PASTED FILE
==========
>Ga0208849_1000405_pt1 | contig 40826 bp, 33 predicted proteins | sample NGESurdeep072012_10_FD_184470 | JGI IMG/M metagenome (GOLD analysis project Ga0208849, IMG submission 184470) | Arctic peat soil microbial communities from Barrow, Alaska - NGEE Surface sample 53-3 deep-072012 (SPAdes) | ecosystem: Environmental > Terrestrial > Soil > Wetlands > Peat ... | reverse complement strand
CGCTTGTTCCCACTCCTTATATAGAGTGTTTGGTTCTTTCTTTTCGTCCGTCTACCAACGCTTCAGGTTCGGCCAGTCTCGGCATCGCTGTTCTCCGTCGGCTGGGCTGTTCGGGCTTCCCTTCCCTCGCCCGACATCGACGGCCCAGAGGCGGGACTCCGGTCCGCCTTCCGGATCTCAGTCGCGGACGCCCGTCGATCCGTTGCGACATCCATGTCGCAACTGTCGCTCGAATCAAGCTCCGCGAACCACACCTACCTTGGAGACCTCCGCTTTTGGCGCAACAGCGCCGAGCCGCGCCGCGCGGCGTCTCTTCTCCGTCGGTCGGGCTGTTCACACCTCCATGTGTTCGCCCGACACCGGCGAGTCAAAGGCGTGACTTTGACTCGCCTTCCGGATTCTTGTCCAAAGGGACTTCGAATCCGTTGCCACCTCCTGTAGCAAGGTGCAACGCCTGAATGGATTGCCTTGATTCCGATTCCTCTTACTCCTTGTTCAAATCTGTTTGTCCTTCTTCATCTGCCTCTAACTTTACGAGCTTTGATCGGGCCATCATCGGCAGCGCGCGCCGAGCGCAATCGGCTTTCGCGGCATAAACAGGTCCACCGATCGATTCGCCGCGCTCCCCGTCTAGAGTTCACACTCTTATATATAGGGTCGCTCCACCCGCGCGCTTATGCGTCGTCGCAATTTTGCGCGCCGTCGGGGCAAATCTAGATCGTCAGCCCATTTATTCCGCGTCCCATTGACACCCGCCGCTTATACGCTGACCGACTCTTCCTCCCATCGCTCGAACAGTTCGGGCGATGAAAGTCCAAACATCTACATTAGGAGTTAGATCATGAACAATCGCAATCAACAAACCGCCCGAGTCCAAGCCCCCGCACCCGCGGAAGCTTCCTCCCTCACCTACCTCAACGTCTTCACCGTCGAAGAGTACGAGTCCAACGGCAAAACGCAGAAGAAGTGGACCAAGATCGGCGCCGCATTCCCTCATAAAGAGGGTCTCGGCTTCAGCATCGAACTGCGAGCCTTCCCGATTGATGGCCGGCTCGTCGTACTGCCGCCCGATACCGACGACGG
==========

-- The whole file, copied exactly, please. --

>Ga0208849_1000405_pt1 | contig 40826 bp, 33 predicted proteins | sample NGESurdeep072012_10_FD_184470 | JGI IMG/M metagenome (GOLD analysis project Ga0208849, IMG submission 184470) | Arctic peat soil microbial communities from Barrow, Alaska - NGEE Surface sample 53-3 deep-072012 (SPAdes) | ecosystem: Environmental > Terrestrial > Soil > Wetlands > Peat ... | reverse complement strand
CGCTTGTTCCCACTCCTTATATAGAGTGTTTGGTTCTTTCTTTTCGTCCGTCTACCAACGCTTCAGGTTCGGCCAGTCTCGGCATCGCTGTTCTCCGTCGGCTGGGCTGTTCGGGCTTCCCTTCCCTCGCCCGACATCGACGGCCCAGAGGCGGGACTCCGGTCCGCCTTCCGGATCTCAGTCGCGGACGCCCGTCGATCCGTTGCGACATCCATGTCGCAACTGTCGCTCGAATCAAGCTCCGCGAACCACACCTACCTTGGAGACCTCCGCTTTTGGCGCAACAGCGCCGAGCCGCGCCGCGCGGCGTCTCTTCTCCGTCGGTCGGGCTGTTCACACCTCCATGTGTTCGCCCGACACCGGCGAGTCAAAGGCGTGACTTTGACTCGCCTTCCGGATTCTTGTCCAAAGGGACTTCGAATCCGTTGCCACCTCCTGTAGCAAGGTGCAACGCCTGAATGGATTGCCTTGATTCCGATTCCTCTTACTCCTTGTTCAAATCTGTTTGTCCTTCTTCATCTGCCTCTAACTTTACGAGCTTTGATCGGGCCATCATCGGCAGCGCGCGCCGAGCGCAATCGGCTTTCGCGGCATAAACAGGTCCACCGATCGATTCGCCGCGCTCCCCGTCTAGAGTTCACACTCTTATATATAGGGTCGCTCCACCCGCGCGCTTATGCGTCGTCGCAATTTTGCGCGCCGTCGGGGCAAATCTAGATCGTCAGCCCATTTATTCCGCGTCCCATTGACACCCGCCGCTTATACGCTGACCGACTCTTCCTCCCATCGCTCGAACAGTTCGGGCGATGAAAGTCCAAACATCTACATTAGGAGTTAGATCATGAACAATCGCAATCAACAAACCGCCCGAGTCCAAGCCCCCGCACCCGCGGAAGCTTCCTCCCTCACCTACCTCAACGTCTTCACCGTCGAAGAGTACGAGTCCAACGGCAAAACGCAGAAGAAGTGGACCAAGATCGGCGCCGCATTCCCTCATAAAGAGGGTCTCGGCTTCAGCATCGAACTGCGAGCCTTCCCGATTGATGGCCGGCTCGTCGTACTGCCGCCCGATACCGACGACGG